Name: Masayoshi Fujita
Occupation: Composer, Vibraphonist
Current Release: Book of Life on Erased Tapes
Recommendations: ‘Book of Tea’ by Kakuzō Okakura
'Parce mihi Domine' from Officium Defunctorum by Cristóbal de Morales
Website / Contact: If you enjoyed this interview with Masayoshi Fujita, visit his website to find out more about him and his music.
When did you start writing/producing music - and what or who were your early passions and influences? What is about music and/or sound that drew you to it?
I started making music when I was 22 or 23. Around that time I was into electronic music and I started making electronic music with vibraphone. After a few years I got more and more into the vibraphone itself and began to train seriously and also started to compose songs on it. I guess that was around 2009. First I taught myself how to play vibraphone by copying Bill Evans’ piano. I couldn’t play very well so I just studied his chord voicing one by one and adapted them into the voicing that sounds good on vibraphone. I really liked the mood he makes and also the texture of the sound of old records, too. I love the sound that gives me a certain atmosphere or image. The main focus of my last three acoustic albums is to evoke the image in the listener with the music.
For most artists, originality is first preceded by a phase of learning and, often, emulating others. What was this like for you? How would you describe your own development as an artist and the transition towards your own voice? What is the relationship between copying, learning and your own creativity?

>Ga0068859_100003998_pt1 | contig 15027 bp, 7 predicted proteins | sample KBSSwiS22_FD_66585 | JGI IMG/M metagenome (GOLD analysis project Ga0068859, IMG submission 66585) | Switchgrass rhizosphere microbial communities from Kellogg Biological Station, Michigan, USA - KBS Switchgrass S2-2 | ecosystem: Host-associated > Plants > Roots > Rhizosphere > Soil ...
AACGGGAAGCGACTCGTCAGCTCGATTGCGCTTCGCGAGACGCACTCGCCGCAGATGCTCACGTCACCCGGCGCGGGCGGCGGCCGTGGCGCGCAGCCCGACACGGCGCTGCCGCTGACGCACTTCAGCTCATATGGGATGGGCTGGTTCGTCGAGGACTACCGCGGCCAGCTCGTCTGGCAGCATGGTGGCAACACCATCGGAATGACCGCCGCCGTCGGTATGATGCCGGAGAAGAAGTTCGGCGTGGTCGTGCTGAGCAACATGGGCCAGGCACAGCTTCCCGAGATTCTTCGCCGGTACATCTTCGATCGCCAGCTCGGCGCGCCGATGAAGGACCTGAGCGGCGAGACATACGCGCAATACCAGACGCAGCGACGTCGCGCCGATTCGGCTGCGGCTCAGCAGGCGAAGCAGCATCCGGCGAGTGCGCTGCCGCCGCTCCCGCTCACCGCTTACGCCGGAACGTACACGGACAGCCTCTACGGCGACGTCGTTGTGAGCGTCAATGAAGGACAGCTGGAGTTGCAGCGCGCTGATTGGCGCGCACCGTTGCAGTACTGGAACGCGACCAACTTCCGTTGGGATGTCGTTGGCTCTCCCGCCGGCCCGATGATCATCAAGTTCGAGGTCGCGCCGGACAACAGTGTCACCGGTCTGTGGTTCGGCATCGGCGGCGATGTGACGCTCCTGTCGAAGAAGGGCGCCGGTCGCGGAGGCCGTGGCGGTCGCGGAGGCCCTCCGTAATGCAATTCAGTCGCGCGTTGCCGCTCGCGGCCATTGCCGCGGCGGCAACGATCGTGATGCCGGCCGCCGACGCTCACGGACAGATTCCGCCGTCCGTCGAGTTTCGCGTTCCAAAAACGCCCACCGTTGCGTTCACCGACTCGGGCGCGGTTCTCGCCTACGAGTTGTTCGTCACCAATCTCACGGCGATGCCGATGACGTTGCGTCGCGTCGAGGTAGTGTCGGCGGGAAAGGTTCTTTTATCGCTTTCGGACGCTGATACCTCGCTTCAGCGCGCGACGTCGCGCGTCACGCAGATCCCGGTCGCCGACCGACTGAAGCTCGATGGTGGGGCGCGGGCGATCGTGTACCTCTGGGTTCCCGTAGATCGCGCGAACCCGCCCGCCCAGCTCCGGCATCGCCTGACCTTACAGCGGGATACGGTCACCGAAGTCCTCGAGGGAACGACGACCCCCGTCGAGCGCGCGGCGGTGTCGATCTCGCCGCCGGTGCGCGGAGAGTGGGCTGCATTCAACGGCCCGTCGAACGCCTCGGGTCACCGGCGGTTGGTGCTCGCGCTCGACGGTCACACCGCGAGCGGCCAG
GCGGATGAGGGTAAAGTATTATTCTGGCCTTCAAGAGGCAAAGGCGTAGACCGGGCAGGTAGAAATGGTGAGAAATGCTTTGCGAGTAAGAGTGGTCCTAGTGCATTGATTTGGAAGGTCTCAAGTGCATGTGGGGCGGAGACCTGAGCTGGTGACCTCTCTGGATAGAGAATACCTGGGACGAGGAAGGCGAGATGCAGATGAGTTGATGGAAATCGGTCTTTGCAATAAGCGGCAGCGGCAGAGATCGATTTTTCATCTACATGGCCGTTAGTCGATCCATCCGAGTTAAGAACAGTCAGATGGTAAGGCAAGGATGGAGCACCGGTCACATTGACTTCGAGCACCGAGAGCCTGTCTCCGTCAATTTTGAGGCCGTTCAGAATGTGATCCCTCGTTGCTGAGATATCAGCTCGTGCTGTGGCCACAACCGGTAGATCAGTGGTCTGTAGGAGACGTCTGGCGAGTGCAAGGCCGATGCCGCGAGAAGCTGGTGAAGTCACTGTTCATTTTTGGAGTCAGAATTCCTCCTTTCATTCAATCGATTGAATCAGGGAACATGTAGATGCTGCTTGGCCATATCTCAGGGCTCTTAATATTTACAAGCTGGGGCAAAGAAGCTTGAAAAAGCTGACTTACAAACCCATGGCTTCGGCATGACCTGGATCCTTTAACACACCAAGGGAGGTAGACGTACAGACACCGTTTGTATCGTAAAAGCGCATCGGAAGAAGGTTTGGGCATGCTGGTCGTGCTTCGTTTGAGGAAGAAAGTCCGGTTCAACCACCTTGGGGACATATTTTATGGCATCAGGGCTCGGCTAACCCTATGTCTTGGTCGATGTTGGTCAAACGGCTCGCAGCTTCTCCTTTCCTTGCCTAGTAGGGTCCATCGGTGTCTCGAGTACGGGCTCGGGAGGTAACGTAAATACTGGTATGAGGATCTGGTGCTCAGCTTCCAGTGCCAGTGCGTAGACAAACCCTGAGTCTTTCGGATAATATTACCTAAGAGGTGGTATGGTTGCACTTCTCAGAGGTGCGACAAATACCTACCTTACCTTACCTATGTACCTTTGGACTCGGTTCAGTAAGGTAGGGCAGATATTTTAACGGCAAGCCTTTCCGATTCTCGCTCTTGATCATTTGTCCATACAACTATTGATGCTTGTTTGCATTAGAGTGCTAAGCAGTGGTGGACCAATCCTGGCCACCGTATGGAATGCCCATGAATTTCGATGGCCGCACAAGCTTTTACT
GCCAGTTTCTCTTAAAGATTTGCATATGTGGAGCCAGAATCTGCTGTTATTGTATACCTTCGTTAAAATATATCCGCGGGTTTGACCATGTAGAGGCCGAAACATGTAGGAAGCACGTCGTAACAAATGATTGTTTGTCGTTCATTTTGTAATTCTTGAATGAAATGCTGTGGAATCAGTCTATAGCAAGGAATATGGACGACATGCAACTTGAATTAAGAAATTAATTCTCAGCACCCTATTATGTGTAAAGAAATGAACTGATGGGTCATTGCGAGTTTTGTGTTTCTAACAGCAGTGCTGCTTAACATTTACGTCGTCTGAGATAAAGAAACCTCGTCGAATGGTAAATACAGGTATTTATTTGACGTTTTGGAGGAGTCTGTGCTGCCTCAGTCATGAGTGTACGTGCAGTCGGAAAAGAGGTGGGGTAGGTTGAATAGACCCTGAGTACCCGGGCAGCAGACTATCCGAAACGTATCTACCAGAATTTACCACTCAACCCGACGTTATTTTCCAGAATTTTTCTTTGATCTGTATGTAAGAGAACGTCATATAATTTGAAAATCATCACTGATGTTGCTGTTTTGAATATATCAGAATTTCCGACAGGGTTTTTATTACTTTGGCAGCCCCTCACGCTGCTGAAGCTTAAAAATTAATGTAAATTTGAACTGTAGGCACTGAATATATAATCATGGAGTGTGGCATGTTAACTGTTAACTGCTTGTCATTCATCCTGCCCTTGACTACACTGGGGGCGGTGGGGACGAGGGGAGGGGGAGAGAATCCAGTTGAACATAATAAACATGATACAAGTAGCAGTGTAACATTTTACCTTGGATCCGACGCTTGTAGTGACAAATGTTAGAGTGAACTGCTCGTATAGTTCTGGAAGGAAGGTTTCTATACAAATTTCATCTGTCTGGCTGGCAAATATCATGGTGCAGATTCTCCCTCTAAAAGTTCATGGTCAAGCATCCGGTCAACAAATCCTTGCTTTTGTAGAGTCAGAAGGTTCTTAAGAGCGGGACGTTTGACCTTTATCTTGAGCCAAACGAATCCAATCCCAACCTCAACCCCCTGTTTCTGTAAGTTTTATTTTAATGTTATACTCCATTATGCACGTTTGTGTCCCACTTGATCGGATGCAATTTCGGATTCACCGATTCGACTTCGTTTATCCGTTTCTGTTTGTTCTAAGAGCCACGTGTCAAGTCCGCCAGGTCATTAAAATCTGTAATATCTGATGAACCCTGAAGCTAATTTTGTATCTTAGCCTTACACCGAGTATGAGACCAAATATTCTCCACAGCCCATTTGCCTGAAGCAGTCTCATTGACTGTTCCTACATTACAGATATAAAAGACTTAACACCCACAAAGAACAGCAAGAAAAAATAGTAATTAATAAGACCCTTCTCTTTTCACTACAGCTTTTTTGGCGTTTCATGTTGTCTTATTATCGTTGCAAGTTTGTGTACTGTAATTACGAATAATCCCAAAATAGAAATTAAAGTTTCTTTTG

When I started making music I was very much into Rhythm and Sound or Jan Jelinek and some other electronic music and I couldn’t get those sound off my mind while I was making music. I guess I didn’t even think it was so bad to copy something. I made some songs and some of those songs were included in the release of my first el fog’s album. After it had been released I realized that it was a copy and also heard some people saying it was. Then I thought it’s not fun and I didn’t want to do it again.
I think the best way to get away from the temptation of copying what you love is just copying it. In that way you get bored with it and can free yourself from the spell of it. And what still remains in you after copying is something you obtained from that process. And those remains deposit in you and form layers over years. Those layers of depositions form your originality. It’s not copying anymore but digesting.
You also learn different techniques or theories, different way of composition or production from copying. For those too, some remain in you and some disappear and that layer of depositions makes your originality too.
What were your main compositional- and production-challenges in the beginning and how have they changed over time?
Arranging songs using other instrument was a challenge for me in the beginning. It was a totally different process than composing just on the vibraphone. You have to ask other musicians to play a part for the recording, it costs time and money, and without a lot of budget you have to ask favours from people which you don’t really need to when you do things only by yourself. But working with others and collaborating with them brings something you can not get alone and it gives you a wider range of expression. Also it helped me to see the vibraphone from a different perspective and understand it more. It opened up more ways to compose songs, too. Now I sometimes compose hearing the sound of other instruments in my head.
Before I was too focused on every small part but now I can see a song with a bigger view. Also I listen back my past pieces and find what I like and I don’t like. It makes my own way of composition and arrangement.
Through working with other people I learned how to have others understand what I want, how much free space I should leave for the others, where you should compromise and where not, what to prepare, work flow, what to be careful about and so on. So far I have done only relatively small ensemble arrangements. In the future I would like to try bigger arrangements, too.